2 + 1 musical prodigies – The Boston Musical Intelligencer
Hearing the Tanglewood premiere of Fanny Mendelssohn-Hensel’s Overture in C major conducted by Andris Nelsons on Sunday strengthened our belief that Felix’s sister displayed exceptional musical talent at a young age. When she was 11, her composition teacher Carl Friedrich Zelter praised her abilities to Goethe. Would she have been as great a composer as her brother, if she had been able to enter the public sphere? As philosopher Hilary Putnam liked to point out, it’s hard to argue for or against a counterfactual (“If you had a brother, would he like kreplach?”). Such debates are largely unproductive. Its overture in C major, probably composed in 1830-1832 and therefore contemporary with the work of Felix Reformation Symphony, is his only known purely orchestral work. It is composed in a fairly simple sonata-allegro form with a slow introduction.
Nelsons gave it an attentive but spirited read. He pointed out the Mozartian touches on a Mannheim rocket, a stuttering motif in the transition to the second theme, and drew attention to his brother’s clear quote. Dream of a summer night opening in the beautiful second theme. Thunderous eardrums gave drama at the end, and Elizabeth Rowe’s exquisite flute imbued the piece with nostalgia, creating a subtle tension with the bold march and rapid tremolos of the coda. If the composer had heard the work being performed, she might have revised it in some places. Or perhaps she deliberately refrained from revealing herself out of a sense of propriety as was expected of women of her social status at that time.
Gil Shaham stepped in to replace Dutch piano duo Lucas and Arthur Jussen who were scheduled to perform Mozart’s Concerto for Two Pianos and Orchestra in E flat major, K. 365, but were unable to travel due to COVID restrictions. Instead, we were treated to Mozart’s delightful Violin Concerto No. 3 in G major, K. 216, written in 1775, possibly for his fellow violinist Gaetano Brunetti at the court of Salzburg. Expansive and playful work, it overflows with melodic inventiveness and notably explores the possibilities of the Rondeau in the final movement.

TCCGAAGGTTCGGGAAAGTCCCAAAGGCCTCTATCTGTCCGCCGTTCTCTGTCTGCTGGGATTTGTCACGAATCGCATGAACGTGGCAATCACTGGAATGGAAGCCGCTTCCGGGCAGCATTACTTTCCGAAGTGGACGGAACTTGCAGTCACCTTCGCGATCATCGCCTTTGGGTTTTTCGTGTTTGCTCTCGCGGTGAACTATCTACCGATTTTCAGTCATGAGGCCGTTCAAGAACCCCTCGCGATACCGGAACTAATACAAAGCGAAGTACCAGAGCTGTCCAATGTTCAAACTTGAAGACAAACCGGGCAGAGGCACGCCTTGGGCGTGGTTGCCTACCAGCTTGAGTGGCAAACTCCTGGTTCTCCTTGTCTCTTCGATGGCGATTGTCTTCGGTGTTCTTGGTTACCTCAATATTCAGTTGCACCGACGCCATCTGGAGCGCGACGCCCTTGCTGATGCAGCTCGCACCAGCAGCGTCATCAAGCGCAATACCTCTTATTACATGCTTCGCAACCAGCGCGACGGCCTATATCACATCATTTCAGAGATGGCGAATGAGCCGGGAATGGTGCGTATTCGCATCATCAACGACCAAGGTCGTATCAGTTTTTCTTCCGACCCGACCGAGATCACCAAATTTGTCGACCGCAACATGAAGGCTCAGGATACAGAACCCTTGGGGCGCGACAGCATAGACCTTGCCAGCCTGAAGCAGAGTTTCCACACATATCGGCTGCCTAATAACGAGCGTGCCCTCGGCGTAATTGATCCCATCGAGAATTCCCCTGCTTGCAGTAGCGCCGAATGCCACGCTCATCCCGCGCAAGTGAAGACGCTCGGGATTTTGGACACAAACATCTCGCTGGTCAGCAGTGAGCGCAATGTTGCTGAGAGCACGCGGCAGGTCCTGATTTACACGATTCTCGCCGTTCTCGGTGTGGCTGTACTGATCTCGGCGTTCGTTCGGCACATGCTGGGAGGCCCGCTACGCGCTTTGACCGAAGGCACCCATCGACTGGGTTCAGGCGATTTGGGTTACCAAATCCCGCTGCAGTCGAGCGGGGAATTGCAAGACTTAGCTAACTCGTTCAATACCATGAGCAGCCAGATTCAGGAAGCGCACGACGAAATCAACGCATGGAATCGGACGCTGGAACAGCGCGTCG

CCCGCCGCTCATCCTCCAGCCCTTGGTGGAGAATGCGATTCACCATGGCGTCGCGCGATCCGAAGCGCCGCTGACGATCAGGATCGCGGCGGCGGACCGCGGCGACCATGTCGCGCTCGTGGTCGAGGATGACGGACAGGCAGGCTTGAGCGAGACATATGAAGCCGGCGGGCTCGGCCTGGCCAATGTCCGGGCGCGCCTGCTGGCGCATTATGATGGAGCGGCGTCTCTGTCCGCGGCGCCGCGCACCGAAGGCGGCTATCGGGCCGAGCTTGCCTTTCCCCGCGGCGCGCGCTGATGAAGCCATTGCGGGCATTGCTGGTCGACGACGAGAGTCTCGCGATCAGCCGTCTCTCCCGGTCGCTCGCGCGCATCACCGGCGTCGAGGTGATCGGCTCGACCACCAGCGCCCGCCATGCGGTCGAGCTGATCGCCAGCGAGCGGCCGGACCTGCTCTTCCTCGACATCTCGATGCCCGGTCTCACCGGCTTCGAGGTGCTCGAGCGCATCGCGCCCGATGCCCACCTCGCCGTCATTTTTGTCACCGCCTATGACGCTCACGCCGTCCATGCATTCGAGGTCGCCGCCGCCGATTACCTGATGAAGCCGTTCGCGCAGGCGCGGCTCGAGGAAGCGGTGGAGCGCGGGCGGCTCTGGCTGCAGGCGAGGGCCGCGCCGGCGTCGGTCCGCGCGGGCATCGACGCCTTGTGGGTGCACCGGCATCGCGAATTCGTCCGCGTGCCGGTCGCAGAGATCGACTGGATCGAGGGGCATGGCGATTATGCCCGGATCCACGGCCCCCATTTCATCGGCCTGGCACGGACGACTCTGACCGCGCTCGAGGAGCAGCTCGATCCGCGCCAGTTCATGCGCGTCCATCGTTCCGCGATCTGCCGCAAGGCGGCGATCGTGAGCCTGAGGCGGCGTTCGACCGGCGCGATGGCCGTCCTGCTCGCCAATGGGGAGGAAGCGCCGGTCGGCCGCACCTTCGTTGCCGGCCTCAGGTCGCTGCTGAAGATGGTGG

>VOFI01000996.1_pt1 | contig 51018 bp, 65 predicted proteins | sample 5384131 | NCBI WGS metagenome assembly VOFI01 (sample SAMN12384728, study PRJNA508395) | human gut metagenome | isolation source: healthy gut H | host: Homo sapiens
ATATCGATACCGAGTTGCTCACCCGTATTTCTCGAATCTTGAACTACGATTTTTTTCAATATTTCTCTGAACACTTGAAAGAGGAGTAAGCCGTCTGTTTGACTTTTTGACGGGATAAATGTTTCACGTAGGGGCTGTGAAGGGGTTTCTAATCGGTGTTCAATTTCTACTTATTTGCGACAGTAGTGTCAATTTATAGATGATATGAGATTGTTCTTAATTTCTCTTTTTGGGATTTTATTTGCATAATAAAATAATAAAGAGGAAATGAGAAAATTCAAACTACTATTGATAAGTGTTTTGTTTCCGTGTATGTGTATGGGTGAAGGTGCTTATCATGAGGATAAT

Nelsons gave the opening G major orchestral theme a light and slightly martial touch. Shaham entered with a more sober and serious tone. The orchestra gradually coaxed Shaham’s violin into a sort of confession, becoming happily and operatively “tragic” in the cadence. As the ensuing adagio opened with the gently pulsating main theme, Shaham brought his hand to his heart in tribute. He then takes up the theme on the violin an octave higher, with a gentle restraint, evoking a love song. Slowly, Shaham’s loving violin gained the empathy of the orchestra, as the opera postures faded into real intimacy. Shaham’s most memorable moments were the exquisitely sweet passages, when the sound almost seemed to fade away but the emotional depth soared. The cadence sounded like an aria, singing about love and memories. Shaham’s violin became plaintive, but remained beautifully devoid of artifice.
The lively rocking, swaying, Rondeau now brings Shaham back to the dance of life, culminating with the folkloric theme of Strasbourg and its “musette” side. Shaham stood next to Nelsons as they carefully coordinated the timing. The joy was pure “Age of Sensitivity”, beautifully natural (as opposed to baroque) but rooted in wisdom (as opposed to romantic impulsiveness). Shaham’s wise and understated violin perfectly combined with Nelsons’ intelligent understanding of Mozart’s lightness to give the piece its full impact.
Felix Mendelssohn composed his Symphony in D major / D minor on behalf of Emperor Charles V for the 300e anniversary of the presentation of the Augsburg Confession, the first confession of faith of the Lutheran Church. His sister Fanny gave him the name Symphony of the Reformation, but for various reasons the festival organizers might have thought it was too symphonic; it was not part of the festivities. Mendelssohn tried to play it at symphony concerts, but there it was considered too religious, and Felix seems to have lost confidence in the symphony; it was not published until 1868, hence the late cataloging under n ° 5, op. 107.
Nelsons skillfully reconciled his sacred and secular dimensions to provide us with a cohesive experience. The opening came like a dawn heralding a new day, leading to dramatically prophetic horns, then shifting from the solid, solid ground of the first theme to a turbulent transition to a prayerful second theme. Development has caused opposing forces to juxtapose, alternating conflict, the aspiration for freedom, oppression and resolution, until the resolution becomes firm enough to prevail. Nelsons made the allegro vivacious that followed as a celebratory release, with hints of pastoral beauty in the trio (Rousseau?), Followed by a more assertive and confident return from the A section.
Why, then, have we heard such sadness in the third Andante movement? Nelsons imbued it with a feeling of lament, reinforced by Rowe’s spellbinding and compassionate flute as he transitioned into the final movement. (Was the celebration premature? Is liberation from ecclesiastical tyranny, as such, insufficient to bring humanity to the Enlightenment? Is the impulse to kill, oppress and destroy too deeply rooted in us?) The magnificent flute solo sounded like a spiritual call to gather and rediscover the safeguards of the sacred. A glorious tutti in the first theme and turbulent currents leading to massive chords in the conclusion suggested a chastened humanity learning to cooperate for the greater good. Overcoming bipolarities, Nelsons read Felix’s Symphony of the Reformation like an urgent spur to harmonize us.
Leon Golub is an astrophysicist at the Center for Astrophysics in Cambridge and has been a lover of classical music for over 50 years.